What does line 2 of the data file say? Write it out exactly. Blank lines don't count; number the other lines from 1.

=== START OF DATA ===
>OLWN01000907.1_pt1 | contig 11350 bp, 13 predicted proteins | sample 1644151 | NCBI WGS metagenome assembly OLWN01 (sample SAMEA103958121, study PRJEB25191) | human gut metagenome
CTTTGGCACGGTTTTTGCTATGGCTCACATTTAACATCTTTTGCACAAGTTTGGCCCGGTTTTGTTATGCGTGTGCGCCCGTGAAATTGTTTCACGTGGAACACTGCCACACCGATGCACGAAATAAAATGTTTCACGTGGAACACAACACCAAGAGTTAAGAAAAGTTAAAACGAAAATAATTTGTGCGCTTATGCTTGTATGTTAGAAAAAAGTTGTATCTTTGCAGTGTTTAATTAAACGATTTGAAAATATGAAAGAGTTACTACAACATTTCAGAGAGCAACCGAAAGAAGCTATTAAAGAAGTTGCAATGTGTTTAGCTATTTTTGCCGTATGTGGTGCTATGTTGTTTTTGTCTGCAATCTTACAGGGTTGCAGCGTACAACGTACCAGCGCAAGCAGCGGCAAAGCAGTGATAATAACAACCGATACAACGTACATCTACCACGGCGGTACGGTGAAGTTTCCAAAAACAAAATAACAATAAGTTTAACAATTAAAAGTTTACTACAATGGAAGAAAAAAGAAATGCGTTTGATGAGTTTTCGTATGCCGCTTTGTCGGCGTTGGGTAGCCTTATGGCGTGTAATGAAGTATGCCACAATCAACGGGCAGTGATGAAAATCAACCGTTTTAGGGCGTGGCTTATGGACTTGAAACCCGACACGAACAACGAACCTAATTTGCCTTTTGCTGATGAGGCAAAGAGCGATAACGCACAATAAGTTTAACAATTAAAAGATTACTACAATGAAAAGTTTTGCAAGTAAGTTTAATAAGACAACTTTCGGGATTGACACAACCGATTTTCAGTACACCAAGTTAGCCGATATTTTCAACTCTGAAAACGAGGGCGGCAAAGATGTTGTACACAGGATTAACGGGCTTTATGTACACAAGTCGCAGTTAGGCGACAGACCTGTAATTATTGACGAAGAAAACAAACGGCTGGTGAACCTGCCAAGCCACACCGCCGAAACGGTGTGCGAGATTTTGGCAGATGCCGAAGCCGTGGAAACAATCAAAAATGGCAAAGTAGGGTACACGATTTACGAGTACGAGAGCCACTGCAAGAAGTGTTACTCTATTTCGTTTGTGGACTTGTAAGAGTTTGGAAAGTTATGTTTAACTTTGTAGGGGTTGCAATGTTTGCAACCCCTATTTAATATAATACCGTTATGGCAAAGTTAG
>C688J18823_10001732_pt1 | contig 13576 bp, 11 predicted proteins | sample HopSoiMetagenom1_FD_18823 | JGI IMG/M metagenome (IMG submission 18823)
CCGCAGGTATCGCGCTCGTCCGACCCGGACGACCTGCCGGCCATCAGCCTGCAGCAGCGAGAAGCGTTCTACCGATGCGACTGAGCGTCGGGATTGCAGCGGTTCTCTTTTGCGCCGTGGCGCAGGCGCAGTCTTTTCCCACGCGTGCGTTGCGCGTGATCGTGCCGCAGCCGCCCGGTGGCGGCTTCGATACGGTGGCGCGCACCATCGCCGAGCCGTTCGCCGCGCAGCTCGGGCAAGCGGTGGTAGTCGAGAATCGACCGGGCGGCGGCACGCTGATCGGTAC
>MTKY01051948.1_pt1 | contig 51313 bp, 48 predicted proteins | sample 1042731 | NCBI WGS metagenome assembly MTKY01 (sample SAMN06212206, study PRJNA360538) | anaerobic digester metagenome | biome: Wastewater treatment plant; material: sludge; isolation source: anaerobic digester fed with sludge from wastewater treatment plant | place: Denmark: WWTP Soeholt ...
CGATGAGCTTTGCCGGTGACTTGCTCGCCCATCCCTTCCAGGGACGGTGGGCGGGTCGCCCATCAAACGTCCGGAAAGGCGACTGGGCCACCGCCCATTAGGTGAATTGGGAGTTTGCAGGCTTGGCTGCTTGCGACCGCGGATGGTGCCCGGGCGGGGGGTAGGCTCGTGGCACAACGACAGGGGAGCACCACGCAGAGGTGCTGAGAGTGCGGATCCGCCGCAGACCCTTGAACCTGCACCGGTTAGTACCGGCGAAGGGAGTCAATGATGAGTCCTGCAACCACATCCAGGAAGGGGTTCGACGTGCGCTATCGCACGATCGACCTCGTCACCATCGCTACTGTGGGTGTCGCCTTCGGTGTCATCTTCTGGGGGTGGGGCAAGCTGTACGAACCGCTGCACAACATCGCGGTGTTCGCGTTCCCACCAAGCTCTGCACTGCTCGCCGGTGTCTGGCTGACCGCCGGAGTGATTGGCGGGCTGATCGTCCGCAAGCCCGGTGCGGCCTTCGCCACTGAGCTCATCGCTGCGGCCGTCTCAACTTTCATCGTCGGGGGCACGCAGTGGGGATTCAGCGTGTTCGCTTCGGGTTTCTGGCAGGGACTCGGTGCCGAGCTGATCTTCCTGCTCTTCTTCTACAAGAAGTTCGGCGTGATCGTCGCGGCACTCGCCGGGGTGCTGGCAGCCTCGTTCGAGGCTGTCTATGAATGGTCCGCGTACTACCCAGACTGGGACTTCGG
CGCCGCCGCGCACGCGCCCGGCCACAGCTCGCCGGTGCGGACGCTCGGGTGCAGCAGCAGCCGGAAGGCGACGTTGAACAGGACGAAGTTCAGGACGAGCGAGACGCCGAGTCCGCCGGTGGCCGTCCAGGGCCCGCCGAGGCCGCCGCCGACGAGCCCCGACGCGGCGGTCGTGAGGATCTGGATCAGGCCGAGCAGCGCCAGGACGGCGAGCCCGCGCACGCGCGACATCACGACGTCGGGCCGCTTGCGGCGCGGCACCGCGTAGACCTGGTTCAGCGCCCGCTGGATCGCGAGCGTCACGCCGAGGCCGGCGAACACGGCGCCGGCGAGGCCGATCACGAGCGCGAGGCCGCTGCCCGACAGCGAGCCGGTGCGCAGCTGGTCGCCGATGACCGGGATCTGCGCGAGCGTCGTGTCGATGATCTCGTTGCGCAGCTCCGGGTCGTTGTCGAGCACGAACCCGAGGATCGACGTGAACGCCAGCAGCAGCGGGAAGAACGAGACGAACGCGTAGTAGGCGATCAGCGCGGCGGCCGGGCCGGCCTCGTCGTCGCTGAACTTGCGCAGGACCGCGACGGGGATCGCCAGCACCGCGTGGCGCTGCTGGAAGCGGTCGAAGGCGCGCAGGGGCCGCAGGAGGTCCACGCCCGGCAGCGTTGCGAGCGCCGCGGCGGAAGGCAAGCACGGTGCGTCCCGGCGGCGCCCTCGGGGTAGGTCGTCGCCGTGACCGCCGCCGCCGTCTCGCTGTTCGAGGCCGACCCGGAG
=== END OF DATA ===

CTTTGGCACGGTTTTTGCTATGGCTCACATTTAACATCTTTTGCACAAGTTTGGCCCGGTTTTGTTATGCGTGTGCGCCCGTGAAATTGTTTCACGTGGAACACTGCCACACCGATGCACGAAATAAAATGTTTCACGTGGAACACAACACCAAGAGTTAAGAAAAGTTAAAACGAAAATAATTTGTGCGCTTATGCTTGTATGTTAGAAAAAAGTTGTATCTTTGCAGTGTTTAATTAAACGATTTGAAAATATGAAAGAGTTACTACAACATTTCAGAGAGCAACCGAAAGAAGCTATTAAAGAAGTTGCAATGTGTTTAGCTATTTTTGCCGTATGTGGTGCTATGTTGTTTTTGTCTGCAATCTTACAGGGTTGCAGCGTACAACGTACCAGCGCAAGCAGCGGCAAAGCAGTGATAATAACAACCGATACAACGTACATCTACCACGGCGGTACGGTGAAGTTTCCAAAAACAAAATAACAATAAGTTTAACAATTAAAAGTTTACTACAATGGAAGAAAAAAGAAATGCGTTTGATGAGTTTTCGTATGCCGCTTTGTCGGCGTTGGGTAGCCTTATGGCGTGTAATGAAGTATGCCACAATCAACGGGCAGTGATGAAAATCAACCGTTTTAGGGCGTGGCTTATGGACTTGAAACCCGACACGAACAACGAACCTAATTTGCCTTTTGCTGATGAGGCAAAGAGCGATAACGCACAATAAGTTTAACAATTAAAAGATTACTACAATGAAAAGTTTTGCAAGTAAGTTTAATAAGACAACTTTCGGGATTGACACAACCGATTTTCAGTACACCAAGTTAGCCGATATTTTCAACTCTGAAAACGAGGGCGGCAAAGATGTTGTACACAGGATTAACGGGCTTTATGTACACAAGTCGCAGTTAGGCGACAGACCTGTAATTATTGACGAAGAAAACAAACGGCTGGTGAACCTGCCAAGCCACACCGCCGAAACGGTGTGCGAGATTTTGGCAGATGCCGAAGCCGTGGAAACAATCAAAAATGGCAAAGTAGGGTACACGATTTACGAGTACGAGAGCCACTGCAAGAAGTGTTACTCTATTTCGTTTGTGGACTTGTAAGAGTTTGGAAAGTTATGTTTAACTTTGTAGGGGTTGCAATGTTTGCAACCCCTATTTAATATAATACCGTTATGGCAAAGTTAG